Trigger warning: some of the following content might be difficult to read, as it pertains to violence/the use of guns.
On June 12, 2016, I woke up after a peaceful night’s sleep in Orlando, FL.
See, it was the day before my birthday, and my closest friends and I had stayed up late enjoying the way late night in your twenties just feels so alive. I remember making an offhand comment as sirens raced past, breaking the silence of pre-dawn.
I woke up that morning, after sleeping soundly only 10 minutes away from the then-greatest massacre, and became conscious of the peculiar way that violation has an intimacy. It doesn’t seduce you, but slowly trickles from somewhere deep within and makes you into an hourglass with it’s essence- each casualty snuffed out a pound of sand added to your weight- and you’re now the quicksand and the helpless animal caught in it. I struggled and rebelled against the feeling- ’til this day I still scan every face of every movie theater I go into and I refused to let that sort of fear kick it’s legs up against my ribcage and make itself at home ever again- but how do you reconcile that sort of havoc?
We painted rainbows across our #OrlandoStrong streets and amphitheaters, and we called it pride and resilience and everything but war paint. Yes, we recovered as best we could, but there is no mistaking the way recovery feels an awful lot like being on the offensive.
So when I woke up a few days ago and saw the red way Las Vegas, city of sin, had it’s innocence stolen from it, I expected to let that stupid, dumbfounded river of sorrow carve me out again- and believe me, I felt the tears pinprick, but it was a needle in a haystack of pain that I just couldn’t find- but when I felt emotion finally run through me again, all I felt was rage.
How dare we let this happen again?
Across the world, America polices democracy and freedom, and acts appalled at genocide, and fights evil like it’s our birthright, but when it’s at home, we suddenly forget just how freedom is fought for. There are no prayers and love or a collective group of soldiers using telepathy on battlefields to drop mortars of goodness onto ravaged lands. No! There are guns. Because guns kill people, and there’s no argument against that statement of fact that will ever suffice in my eyes.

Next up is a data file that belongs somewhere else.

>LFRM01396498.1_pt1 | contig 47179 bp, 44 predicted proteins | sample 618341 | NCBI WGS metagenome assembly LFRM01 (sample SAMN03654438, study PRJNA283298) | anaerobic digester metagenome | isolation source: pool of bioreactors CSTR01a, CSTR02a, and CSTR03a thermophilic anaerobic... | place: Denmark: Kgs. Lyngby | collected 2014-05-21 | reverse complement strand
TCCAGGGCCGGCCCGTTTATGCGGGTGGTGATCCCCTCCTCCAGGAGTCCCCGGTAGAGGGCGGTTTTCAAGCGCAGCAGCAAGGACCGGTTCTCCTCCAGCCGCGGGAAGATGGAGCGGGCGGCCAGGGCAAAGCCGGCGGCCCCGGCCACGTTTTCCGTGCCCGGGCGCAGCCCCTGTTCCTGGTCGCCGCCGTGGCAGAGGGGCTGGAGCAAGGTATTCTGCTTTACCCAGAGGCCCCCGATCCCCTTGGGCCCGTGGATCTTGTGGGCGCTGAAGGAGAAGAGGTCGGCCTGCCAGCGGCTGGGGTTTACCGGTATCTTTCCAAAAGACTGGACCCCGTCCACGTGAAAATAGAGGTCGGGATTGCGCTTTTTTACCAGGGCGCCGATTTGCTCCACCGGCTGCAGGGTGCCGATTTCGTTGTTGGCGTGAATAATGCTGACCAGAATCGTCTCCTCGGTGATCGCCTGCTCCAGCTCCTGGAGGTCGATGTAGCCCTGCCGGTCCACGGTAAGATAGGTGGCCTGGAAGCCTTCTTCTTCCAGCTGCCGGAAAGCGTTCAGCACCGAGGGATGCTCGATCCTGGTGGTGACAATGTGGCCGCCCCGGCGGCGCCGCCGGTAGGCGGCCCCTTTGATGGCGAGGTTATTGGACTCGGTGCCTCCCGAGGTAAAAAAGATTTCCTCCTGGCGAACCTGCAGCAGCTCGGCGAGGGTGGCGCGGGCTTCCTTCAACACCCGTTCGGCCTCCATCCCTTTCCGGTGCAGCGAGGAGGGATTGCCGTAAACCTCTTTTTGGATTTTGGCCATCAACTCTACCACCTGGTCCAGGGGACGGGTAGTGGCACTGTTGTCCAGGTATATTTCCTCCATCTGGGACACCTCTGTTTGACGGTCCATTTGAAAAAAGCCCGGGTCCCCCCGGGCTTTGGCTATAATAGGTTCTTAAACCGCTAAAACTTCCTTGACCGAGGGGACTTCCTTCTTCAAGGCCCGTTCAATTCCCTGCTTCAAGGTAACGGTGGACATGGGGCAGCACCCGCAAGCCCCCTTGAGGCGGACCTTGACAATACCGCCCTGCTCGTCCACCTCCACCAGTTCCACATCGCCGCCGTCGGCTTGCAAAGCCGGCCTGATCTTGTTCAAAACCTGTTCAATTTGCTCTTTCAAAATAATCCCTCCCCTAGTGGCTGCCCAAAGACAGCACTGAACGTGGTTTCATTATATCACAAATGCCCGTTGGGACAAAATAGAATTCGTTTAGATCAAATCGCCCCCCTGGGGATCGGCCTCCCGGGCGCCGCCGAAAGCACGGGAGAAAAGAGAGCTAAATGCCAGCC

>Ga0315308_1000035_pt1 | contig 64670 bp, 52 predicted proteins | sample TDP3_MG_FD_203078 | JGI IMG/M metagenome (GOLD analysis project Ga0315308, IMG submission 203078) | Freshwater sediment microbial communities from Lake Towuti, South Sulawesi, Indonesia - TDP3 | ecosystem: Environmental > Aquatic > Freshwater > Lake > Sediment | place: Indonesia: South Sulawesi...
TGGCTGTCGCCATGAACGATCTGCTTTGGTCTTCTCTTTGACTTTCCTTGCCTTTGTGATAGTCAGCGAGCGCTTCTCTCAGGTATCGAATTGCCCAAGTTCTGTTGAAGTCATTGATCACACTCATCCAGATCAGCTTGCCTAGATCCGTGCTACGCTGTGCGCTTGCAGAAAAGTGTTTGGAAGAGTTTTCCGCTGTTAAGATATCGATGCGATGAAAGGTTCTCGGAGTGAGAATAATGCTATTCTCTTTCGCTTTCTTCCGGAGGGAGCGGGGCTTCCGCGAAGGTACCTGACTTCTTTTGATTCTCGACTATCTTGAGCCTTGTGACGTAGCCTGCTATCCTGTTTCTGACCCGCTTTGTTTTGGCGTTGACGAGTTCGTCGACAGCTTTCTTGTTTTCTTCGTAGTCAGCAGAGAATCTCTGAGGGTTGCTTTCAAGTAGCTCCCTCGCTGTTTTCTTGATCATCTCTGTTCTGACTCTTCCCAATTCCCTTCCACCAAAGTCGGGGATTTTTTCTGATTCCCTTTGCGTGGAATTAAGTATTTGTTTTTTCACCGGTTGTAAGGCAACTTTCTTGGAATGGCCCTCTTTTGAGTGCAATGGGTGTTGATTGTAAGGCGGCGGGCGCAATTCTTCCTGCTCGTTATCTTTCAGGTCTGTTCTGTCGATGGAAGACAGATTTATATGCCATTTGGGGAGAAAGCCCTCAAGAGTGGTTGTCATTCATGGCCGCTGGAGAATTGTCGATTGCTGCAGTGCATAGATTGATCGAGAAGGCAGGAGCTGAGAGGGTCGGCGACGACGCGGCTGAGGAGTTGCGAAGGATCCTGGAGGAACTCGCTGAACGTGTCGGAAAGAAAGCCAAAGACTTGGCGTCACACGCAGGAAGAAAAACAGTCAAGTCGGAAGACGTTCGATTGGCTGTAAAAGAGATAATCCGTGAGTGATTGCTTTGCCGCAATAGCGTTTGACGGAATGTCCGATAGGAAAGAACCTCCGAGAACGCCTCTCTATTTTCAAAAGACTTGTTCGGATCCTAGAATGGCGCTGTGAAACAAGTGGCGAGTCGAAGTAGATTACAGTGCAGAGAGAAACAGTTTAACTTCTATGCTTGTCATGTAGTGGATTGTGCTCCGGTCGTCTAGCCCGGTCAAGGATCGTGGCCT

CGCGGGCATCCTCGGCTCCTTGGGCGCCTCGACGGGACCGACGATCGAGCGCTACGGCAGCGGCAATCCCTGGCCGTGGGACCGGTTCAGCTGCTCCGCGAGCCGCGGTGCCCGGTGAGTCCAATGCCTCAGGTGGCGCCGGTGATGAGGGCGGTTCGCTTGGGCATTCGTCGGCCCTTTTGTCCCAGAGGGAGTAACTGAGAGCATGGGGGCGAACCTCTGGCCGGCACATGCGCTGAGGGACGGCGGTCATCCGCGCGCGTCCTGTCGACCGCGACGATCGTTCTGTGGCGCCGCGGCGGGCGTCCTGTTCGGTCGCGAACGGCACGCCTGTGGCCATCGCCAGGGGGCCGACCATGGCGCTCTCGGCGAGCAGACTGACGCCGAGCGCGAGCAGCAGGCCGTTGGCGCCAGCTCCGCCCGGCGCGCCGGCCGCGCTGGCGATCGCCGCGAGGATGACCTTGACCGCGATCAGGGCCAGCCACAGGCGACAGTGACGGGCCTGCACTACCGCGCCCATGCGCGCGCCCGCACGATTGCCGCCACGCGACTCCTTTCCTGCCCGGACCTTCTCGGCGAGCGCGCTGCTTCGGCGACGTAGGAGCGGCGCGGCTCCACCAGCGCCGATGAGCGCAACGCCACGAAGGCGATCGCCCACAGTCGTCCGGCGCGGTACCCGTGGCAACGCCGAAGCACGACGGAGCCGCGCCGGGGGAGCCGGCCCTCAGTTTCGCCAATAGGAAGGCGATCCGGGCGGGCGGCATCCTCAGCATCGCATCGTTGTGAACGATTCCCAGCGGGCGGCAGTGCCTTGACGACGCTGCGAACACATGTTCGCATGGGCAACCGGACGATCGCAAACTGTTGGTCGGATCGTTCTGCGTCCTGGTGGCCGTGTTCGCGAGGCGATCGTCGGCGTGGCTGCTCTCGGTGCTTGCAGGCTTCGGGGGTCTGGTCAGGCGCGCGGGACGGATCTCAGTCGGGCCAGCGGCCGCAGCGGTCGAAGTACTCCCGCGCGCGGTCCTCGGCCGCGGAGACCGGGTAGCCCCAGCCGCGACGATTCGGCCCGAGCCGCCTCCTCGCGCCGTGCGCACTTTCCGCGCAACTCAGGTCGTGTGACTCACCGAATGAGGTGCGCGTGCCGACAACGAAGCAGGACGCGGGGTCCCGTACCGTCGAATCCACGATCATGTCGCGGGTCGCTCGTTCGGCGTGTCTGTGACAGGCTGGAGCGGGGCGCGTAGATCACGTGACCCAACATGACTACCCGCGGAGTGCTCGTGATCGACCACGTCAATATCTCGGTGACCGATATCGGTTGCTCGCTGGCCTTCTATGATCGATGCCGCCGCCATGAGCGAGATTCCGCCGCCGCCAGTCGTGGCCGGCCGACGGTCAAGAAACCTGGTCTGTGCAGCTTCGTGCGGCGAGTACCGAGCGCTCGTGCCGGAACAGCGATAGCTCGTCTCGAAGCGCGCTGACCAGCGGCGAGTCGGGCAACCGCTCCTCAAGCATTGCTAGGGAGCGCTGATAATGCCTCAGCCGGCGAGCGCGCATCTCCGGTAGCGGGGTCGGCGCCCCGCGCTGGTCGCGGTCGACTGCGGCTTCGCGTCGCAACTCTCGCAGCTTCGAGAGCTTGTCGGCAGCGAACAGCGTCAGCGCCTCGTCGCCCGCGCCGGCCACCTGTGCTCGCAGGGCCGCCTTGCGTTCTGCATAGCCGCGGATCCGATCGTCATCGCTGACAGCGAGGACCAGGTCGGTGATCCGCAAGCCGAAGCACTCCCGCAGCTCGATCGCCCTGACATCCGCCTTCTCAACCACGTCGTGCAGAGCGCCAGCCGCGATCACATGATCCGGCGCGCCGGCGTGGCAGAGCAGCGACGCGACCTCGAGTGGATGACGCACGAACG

“But, guns don’t kill people, people kill-“ shut up, shut up, shut up!
What on this freaking planet were guns created to do then? Act as the inspiration for launching t-shirts into crowds at NBA games?
Before we had our Second Amendment rights, we had something a bit more profound, and meaningful: the self-evident truth that all are entitled to LIFE. Now, I know that there is this fear that gun control means that guns will be taken away, and I empathize with the fact that a good number of my American brothers and sisters consider the right to bear arms a fundamental part of what makes them American, but isn’t enough enough?
This is a political moment, because politics is emotional. Because I’m sick and tired of it being easy to talk away death like people are only statistics to go down in the history books as the unfortunate souls that nothing could be done to save. Unfortunately, it is to late for Aurora and Columbine and Sandy Hook and all of the other headstone headlines. I do not have enough flowers of grief to lay across my computer screen as I glimpse snapshots of people who have been reduced to bullet hole scars in the lives of those they love.
Aren’t we tired of funerals? And being afraid of sending our kids to school? Doesn’t it sink down on you like the way summer does, all hot and unbearable?
This is the moment where we’ve been beaten bloody and need to fight back. This is not the first moment, but I understand that it’s scary sometimes and hard to turn the mirror inward and see what needs fixed.
We have all read the stories of the complete strangers coming together to do the right thing to save lives as the shooting unfolded, so why can’t we do that now?
“There’s nothing to be done,” sounds easy enough to say when it’s a blanket statement about a problem that hasn’t directly affected you, but just for a moment imagine if those words were being told to you by a trauma surgeon as you stand outside an OR suite waiting to hear if your loved one would live to see morning.
It’s not about gun rights, but the right to live. It’s about trying our damnedest to never let this happen again. This isn’t one of those scenarios where what happens in Vegas, stays in Vegas: this is a plague of epidemic proportions.
So please, let our country have this discussion already, and call your representatives to ensure that this tragedy is the last, worst devastation of it’s kind.
To find your Representative:
To find your Senator:
I'm a 24 year-old entrepreneur living in Orlando, FL. I'm a muslim-american-cat mom, and I firmly believe that the meaning of life is all about the little things.